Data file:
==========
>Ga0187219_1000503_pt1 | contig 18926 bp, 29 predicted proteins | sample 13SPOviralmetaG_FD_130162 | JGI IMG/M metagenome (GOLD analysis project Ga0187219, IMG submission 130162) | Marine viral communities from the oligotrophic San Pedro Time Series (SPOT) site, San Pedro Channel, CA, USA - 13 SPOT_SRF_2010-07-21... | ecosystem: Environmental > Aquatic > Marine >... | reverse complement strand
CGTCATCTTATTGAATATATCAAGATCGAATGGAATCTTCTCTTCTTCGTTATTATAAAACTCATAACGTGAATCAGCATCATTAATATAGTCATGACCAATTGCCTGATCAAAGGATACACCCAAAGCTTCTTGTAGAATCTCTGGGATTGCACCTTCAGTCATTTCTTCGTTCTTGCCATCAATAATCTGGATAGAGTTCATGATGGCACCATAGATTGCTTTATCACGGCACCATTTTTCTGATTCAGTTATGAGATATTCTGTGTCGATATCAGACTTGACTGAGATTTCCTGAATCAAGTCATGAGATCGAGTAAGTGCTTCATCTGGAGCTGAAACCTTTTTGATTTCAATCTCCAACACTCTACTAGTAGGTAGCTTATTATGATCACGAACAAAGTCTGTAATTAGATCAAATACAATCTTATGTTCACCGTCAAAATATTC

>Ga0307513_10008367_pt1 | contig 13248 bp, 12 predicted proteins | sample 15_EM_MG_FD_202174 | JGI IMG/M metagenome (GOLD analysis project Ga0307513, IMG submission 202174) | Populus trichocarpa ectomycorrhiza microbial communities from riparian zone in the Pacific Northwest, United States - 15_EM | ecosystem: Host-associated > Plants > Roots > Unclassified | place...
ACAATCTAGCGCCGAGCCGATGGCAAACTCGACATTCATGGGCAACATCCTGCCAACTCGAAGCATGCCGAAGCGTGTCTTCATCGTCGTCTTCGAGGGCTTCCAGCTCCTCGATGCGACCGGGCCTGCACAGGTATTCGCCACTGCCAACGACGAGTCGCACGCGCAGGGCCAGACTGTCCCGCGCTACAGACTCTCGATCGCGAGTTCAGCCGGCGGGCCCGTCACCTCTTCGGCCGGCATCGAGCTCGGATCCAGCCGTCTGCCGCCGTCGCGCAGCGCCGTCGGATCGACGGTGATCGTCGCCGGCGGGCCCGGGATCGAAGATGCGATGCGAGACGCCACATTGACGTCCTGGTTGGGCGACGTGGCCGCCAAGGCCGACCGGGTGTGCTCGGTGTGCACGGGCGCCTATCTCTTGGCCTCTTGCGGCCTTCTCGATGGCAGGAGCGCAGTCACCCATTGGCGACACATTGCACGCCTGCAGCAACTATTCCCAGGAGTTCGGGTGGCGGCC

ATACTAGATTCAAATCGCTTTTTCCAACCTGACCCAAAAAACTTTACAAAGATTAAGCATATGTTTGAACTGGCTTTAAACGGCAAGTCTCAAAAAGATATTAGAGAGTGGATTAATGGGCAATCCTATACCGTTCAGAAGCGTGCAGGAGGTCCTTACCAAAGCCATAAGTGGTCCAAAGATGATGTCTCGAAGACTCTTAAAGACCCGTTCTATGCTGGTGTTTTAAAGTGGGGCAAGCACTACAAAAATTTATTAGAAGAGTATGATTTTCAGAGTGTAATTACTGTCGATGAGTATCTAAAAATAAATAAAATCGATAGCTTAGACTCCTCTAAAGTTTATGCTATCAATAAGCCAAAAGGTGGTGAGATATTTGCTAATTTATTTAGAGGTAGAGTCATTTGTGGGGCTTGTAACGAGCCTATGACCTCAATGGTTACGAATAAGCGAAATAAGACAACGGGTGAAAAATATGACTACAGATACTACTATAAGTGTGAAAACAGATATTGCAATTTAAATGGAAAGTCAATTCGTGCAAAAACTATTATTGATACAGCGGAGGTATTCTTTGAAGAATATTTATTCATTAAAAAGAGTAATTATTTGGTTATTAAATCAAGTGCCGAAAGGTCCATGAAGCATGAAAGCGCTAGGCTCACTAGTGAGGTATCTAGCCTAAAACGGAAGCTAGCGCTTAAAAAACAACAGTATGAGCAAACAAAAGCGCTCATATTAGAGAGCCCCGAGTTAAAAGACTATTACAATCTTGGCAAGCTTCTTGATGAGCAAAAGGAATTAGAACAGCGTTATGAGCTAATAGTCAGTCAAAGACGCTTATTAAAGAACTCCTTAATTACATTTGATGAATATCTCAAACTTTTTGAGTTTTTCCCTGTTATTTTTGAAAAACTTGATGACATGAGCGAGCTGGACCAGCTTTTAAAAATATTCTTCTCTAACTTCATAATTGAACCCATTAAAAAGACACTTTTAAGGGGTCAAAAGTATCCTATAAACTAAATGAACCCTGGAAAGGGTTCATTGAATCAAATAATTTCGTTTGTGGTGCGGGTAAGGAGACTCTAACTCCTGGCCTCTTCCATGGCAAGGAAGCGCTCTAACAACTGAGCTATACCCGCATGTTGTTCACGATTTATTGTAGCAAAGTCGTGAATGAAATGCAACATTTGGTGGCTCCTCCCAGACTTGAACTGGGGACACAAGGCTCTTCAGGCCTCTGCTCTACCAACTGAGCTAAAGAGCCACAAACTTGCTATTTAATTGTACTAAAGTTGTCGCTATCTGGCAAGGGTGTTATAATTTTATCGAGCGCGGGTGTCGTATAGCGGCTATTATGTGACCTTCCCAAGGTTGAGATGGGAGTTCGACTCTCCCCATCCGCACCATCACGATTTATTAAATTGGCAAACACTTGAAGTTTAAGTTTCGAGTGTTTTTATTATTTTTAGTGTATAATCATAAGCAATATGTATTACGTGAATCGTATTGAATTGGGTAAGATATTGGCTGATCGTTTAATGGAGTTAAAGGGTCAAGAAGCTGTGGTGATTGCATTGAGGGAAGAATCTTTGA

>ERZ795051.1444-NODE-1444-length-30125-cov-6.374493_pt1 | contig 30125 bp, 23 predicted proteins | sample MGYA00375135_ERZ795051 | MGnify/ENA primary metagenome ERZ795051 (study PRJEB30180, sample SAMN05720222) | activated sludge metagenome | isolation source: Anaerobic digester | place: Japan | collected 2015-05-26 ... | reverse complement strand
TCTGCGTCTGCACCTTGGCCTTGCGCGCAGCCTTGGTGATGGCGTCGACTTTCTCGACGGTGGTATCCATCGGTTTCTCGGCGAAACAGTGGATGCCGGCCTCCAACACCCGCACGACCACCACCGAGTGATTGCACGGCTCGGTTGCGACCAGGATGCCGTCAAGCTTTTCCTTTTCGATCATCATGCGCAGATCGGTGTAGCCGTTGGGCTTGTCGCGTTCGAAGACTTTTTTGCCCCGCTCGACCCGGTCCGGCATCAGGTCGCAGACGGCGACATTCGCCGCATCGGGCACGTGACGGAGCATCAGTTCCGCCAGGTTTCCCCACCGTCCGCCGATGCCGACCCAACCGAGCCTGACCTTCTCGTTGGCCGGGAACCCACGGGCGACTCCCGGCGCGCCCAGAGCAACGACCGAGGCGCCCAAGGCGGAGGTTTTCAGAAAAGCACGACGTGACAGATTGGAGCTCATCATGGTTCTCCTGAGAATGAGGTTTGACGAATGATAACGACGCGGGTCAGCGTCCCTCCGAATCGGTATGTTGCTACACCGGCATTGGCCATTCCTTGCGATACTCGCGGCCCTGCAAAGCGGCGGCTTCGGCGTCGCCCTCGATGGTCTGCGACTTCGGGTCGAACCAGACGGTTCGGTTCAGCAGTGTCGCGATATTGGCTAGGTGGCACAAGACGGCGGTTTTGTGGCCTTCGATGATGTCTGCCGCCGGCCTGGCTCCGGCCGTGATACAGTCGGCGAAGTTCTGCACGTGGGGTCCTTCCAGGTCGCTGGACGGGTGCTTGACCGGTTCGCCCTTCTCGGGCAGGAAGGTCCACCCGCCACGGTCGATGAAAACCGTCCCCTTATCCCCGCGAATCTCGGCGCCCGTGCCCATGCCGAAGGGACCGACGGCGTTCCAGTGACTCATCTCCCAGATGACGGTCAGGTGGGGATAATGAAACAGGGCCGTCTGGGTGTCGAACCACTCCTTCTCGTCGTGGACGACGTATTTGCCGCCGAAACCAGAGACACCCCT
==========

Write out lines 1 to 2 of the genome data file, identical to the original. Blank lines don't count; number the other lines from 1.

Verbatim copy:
>Ga0187219_1000503_pt1 | contig 18926 bp, 29 predicted proteins | sample 13SPOviralmetaG_FD_130162 | JGI IMG/M metagenome (GOLD analysis project Ga0187219, IMG submission 130162) | Marine viral communities from the oligotrophic San Pedro Time Series (SPOT) site, San Pedro Channel, CA, USA - 13 SPOT_SRF_2010-07-21... | ecosystem: Environmental > Aquatic > Marine >... | reverse complement strand
CGTCATCTTATTGAATATATCAAGATCGAATGGAATCTTCTCTTCTTCGTTATTATAAAACTCATAACGTGAATCAGCATCATTAATATAGTCATGACCAATTGCCTGATCAAAGGATACACCCAAAGCTTCTTGTAGAATCTCTGGGATTGCACCTTCAGTCATTTCTTCGTTCTTGCCATCAATAATCTGGATAGAGTTCATGATGGCACCATAGATTGCTTTATCACGGCACCATTTTTCTGATTCAGTTATGAGATATTCTGTGTCGATATCAGACTTGACTGAGATTTCCTGAATCAAGTCATGAGATCGAGTAAGTGCTTCATCTGGAGCTGAAACCTTTTTGATTTCAATCTCCAACACTCTACTAGTAGGTAGCTTATTATGATCACGAACAAAGTCTGTAATTAGATCAAATACAATCTTATGTTCACCGTCAAAATATTC